Boolean is one of the main data types in a computer. Boolean logic reflects the binary logic of logic gates and transistors in a computer’s CPU.
A Boolean’s expression is a value that is either TRUE or FALSE – these values control the flow of the execution of programs.
A Boolean’s operator consists of AND, OR, NOT.
Electronic circuits have to make decisions, they look at two or more inputs and use these to determined outputs from the circuit.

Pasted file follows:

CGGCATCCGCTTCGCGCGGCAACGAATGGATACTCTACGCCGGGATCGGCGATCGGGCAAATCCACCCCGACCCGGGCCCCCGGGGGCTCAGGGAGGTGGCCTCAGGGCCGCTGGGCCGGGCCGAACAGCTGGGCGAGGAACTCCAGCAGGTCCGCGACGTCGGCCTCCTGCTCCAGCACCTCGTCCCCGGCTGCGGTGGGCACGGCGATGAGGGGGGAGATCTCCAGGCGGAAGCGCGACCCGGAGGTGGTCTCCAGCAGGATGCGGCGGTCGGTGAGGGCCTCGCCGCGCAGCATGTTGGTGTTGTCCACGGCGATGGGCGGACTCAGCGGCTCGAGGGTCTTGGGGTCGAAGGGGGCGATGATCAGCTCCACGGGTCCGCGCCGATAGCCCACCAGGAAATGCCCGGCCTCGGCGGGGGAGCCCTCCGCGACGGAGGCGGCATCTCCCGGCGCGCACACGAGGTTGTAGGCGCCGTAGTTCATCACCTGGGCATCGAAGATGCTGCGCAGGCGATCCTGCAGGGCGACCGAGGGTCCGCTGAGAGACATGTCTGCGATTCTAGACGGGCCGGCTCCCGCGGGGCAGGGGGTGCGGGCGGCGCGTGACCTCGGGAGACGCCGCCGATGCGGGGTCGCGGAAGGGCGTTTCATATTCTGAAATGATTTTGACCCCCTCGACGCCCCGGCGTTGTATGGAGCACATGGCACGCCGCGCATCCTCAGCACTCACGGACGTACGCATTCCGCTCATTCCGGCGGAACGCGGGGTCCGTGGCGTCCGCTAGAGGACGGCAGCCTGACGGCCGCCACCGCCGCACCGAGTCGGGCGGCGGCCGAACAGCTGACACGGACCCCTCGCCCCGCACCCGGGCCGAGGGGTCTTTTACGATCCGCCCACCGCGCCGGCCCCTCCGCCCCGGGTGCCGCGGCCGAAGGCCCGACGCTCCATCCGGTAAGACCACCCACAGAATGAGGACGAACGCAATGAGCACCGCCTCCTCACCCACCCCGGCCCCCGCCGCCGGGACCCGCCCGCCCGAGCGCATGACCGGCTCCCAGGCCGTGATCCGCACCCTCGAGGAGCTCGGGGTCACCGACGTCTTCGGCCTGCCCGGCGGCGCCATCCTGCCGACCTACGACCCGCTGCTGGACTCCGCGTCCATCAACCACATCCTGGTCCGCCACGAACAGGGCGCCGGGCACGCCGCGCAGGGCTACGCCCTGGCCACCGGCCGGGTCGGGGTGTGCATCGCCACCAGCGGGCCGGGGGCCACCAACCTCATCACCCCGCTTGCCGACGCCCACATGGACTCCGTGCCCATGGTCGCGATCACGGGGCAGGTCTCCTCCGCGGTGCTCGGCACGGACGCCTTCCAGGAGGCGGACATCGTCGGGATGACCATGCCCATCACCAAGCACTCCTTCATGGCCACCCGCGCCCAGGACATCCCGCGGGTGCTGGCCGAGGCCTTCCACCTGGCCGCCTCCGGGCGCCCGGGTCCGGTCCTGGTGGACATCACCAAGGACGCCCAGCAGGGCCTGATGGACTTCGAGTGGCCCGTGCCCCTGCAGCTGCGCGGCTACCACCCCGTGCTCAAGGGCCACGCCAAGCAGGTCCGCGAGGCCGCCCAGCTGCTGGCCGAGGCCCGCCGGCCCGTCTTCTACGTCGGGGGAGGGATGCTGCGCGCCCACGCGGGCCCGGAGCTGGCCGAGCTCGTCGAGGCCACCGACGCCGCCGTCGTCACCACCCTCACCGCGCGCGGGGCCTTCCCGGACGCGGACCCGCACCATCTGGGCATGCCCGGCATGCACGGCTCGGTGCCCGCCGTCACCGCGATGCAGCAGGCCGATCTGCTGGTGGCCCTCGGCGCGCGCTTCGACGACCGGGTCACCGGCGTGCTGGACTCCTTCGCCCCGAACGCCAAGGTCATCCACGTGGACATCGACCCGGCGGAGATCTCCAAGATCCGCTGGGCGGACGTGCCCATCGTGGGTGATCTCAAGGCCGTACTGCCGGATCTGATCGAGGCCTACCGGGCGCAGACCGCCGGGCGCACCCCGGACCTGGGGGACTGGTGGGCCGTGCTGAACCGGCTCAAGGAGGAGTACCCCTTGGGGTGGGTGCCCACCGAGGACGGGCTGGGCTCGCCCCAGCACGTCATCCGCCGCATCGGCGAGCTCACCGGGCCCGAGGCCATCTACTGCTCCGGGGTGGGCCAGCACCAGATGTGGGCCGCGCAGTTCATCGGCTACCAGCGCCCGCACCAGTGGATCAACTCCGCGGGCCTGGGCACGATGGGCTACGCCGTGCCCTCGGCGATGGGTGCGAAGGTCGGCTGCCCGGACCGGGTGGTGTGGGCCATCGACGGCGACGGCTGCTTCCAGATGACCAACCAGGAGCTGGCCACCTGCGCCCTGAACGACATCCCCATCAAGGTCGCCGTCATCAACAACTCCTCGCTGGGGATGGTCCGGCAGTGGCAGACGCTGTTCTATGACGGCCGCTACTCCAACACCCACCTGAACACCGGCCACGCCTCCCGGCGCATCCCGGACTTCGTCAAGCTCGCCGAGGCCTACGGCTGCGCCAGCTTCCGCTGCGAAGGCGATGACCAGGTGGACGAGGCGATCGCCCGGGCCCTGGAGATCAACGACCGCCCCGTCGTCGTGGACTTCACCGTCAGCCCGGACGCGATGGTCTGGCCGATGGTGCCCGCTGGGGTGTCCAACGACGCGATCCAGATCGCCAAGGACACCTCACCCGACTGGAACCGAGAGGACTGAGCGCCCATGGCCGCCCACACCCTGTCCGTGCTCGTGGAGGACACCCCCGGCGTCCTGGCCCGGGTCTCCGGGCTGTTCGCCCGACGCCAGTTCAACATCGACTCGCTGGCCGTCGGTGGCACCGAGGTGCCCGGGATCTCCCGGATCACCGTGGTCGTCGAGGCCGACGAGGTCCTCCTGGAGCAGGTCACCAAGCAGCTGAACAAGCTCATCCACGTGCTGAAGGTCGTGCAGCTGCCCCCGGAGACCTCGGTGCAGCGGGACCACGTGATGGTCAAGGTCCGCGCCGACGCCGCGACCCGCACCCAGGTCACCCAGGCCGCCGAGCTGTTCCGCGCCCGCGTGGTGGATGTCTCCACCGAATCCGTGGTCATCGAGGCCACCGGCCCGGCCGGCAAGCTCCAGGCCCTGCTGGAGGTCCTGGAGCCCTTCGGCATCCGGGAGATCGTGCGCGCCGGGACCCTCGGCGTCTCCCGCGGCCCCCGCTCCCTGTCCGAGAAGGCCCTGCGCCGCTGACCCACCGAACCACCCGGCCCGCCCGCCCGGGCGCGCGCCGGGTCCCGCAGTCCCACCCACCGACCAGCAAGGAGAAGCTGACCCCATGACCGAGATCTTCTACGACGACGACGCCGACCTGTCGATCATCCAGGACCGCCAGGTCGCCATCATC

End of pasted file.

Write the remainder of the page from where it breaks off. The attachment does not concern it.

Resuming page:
Each input and output of the gates must be either:
- True – 1 – “on”
- False – 0 – “off”
- An AND gate takes two inputs but only a single output
- Both inputs have to be 1 for the output to be 1
- Not gates takes a single Boolean value (1 or 0) and negatives (flips) it
- OR gates have two inputs
- One or both needs to be 1, otherwise it will output 0
Next to each gate diagram is a Truth Table. This table represents the outputs from all possible combinations of input.
If you are still struggling with the concept of Boolean and Logic Gates, watch Getting the Logic Expression and Truth Table from a Circuit by Mandy Orzechowski.